write-protected page.  This, in turn, is only really plausible for
unboxed data.  Once we split boxed data from unboxed data from initial
allocation there is no reason not to write-protect boxed pages, even
if they are pinned.

Being able to write-protect pinned, boxed pages that are part of an
older generation means that we can rely on the write barrier instead
of always having to scavenge the pages.

**** Allocation failures due to insufficient available pages should cause GC

When trying a large allocation, and it fails due to insufficient
available pages, it makes sense to try a minor, and then a major, GC
before giving up entirely, rather than simply panicing because there
aren't enough pages.

This should reduce the number of heap exhaustion errors due to
borderline-full heaps or poorly set GC triggers.

*** More controversial options

**** Track WP violations at a per-machine-page level, not per-gc-page

Similar logic to minimizing region_start_offset, as far as scavenging
goes, but reducing the scope of checking for "young" pointers yet
further.  We would have an equivalent to region_start_offset and a WP
violation bit per machine page as part of the GC page structure, and
this could be lazily initialized.  This also should reduce the
pressure towards smaller GC page sizes.

This could actually be handled on any granularity between machine
pages and full GC pages, which gives us what amounts to a tuning

**** Only large-object regions should span multiple GC pages

This should outright eliminate much of the code for scanning forward
and backward through the page table, and would have
region_start_offset at zero for all non-large-object pages.  It would
also reduce the average number of pages pinned due to a conservative
root (especially since large objects don't move anyway).

*** Options that require computing mark-bits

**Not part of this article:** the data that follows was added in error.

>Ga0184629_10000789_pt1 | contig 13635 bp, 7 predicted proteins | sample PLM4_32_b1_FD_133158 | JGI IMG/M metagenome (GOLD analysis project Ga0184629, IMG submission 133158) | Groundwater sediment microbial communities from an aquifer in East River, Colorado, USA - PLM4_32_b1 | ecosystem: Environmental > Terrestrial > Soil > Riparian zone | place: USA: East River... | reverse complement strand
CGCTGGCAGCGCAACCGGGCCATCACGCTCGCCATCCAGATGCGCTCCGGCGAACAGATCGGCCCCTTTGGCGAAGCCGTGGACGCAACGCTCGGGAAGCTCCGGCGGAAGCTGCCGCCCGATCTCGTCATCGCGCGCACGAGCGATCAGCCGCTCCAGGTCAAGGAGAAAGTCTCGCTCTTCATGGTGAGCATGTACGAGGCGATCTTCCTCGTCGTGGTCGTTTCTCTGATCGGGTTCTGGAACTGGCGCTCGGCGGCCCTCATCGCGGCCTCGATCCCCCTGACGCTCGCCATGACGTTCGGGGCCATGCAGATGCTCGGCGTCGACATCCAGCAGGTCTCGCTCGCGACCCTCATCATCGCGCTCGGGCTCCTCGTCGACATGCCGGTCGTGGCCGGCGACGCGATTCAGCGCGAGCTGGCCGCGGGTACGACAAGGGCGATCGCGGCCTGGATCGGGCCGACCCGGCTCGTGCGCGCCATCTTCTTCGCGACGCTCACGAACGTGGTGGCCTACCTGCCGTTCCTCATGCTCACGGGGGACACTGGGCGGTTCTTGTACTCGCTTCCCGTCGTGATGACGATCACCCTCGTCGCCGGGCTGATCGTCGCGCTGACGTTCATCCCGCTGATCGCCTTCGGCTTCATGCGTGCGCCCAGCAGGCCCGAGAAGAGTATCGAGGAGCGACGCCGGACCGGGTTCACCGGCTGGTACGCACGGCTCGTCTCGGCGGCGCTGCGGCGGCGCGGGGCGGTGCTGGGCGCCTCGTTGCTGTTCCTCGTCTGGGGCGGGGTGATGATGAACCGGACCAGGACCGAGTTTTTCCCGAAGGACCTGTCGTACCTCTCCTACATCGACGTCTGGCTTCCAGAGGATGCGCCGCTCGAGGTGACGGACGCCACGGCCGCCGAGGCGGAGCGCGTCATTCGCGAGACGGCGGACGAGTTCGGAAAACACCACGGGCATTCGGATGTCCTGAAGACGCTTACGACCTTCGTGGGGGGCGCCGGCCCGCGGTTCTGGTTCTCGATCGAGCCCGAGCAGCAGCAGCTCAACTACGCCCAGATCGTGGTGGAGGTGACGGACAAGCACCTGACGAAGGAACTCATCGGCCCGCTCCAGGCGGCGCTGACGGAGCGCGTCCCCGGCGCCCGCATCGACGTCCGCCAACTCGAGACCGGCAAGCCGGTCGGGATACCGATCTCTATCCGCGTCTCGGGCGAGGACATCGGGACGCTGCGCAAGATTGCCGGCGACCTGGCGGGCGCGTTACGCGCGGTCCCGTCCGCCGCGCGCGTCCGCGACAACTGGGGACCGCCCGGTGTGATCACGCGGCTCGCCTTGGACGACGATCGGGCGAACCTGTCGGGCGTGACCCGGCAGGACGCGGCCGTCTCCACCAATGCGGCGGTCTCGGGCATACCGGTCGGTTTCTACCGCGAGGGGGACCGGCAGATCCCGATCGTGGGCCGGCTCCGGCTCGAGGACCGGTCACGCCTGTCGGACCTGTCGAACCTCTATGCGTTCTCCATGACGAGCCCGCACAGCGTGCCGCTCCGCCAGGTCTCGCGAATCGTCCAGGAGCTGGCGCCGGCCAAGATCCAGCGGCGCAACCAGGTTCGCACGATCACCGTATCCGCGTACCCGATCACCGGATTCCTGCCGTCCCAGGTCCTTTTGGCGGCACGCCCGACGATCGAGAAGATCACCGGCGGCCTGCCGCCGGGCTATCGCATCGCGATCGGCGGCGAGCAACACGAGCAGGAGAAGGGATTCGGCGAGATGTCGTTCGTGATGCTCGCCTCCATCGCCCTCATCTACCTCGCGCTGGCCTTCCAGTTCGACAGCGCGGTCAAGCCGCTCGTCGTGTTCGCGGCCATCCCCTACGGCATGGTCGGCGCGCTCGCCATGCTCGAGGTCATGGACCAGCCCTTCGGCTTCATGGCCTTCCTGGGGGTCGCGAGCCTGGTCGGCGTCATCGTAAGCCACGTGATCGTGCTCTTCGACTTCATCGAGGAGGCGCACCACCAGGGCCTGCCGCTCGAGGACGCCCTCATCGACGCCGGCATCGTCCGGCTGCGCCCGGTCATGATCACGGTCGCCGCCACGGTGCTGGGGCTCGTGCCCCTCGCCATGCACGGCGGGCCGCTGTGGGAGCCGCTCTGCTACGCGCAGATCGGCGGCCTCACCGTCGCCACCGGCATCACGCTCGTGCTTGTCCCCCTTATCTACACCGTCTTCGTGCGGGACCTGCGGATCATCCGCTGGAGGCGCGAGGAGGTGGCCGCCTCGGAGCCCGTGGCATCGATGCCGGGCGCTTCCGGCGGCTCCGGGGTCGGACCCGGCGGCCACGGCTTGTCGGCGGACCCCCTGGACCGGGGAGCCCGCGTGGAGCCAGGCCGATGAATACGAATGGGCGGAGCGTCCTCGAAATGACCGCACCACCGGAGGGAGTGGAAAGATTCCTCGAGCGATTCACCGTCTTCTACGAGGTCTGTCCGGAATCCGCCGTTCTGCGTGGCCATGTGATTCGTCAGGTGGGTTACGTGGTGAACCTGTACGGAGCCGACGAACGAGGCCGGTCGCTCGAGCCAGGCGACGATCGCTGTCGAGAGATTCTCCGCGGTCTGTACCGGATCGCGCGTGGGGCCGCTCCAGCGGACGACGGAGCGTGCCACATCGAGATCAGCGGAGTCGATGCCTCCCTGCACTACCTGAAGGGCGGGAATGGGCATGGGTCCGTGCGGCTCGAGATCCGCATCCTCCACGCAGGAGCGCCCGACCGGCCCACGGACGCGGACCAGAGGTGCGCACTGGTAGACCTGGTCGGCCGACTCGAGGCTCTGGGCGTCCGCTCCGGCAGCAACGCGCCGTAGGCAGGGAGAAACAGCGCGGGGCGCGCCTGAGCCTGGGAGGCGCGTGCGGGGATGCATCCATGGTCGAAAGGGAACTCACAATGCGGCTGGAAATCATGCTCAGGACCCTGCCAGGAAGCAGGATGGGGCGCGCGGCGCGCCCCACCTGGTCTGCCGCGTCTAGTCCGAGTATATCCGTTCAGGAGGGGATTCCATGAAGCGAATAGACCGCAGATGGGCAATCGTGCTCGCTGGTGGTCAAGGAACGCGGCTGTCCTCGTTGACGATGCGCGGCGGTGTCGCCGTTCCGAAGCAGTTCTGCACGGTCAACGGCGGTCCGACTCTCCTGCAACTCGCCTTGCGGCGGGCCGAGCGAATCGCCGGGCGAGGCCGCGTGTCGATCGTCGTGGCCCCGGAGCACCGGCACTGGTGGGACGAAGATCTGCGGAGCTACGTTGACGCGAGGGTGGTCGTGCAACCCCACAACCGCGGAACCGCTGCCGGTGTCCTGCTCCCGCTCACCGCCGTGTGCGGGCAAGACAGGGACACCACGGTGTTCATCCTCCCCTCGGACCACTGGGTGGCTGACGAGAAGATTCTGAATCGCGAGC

**** Replace dead objects in pinned pages with "free space" objects

These objects would be treated as unboxed data by the scavenger, and
thus would not hold further garbage objects as "live".  Note that this
means that a conservative root pins /one object/ and no longer keeps
the remaining objects on the page "live".

**** Simpler weak-pointer handling

If we already know that the object a weak pointer points to is live,
we can scavenge it when we scavenge the weak pointer itself, rather
than having to maintain a list of all of the weak pointers and fix
them up after having finished scavenging newspace.  The converse is
also the case, with a known dead object being pointed to.

Note that this does not help with weak hash tables or other weak
structures, only weak pointers.

**** Freelists within GC pages

A "free space" object can be ignored for the purposes of scavenging
pointers, and can easily be turned into an allocation region.  Or we
could maintain a ratio of allocated to free space within a page and
opt to "pin" it if there is sufficient allocated space or "evacuate"
it if there is insufficient allocated space, possibly reducing peak
GC page usage during collection (minor or major).

Either the conversion to allocation regions or the pin-if-too-full
options should reduce peak load, just via different mechanisms.  It
might be interesting to make them build-time (or run-time!) options,
or even dynamically swich between the options depending on the
presence of conservative roots.

**** Opportunistic release of evacuated page memory

If a page is being evacuated, and only contains a small number of
objects, we could use a "side vector" mapping the objects to their
forwarded location and release the page memory before the last inbound
reference has been updated.

If we want to get /really/ clever, it may be possible to re-use the GC
page for newspace, even before all of the old references have been
updated, further reducing peak address space usage during GC.  This is
a tricky elaboration, and probably fairly fragile in terms of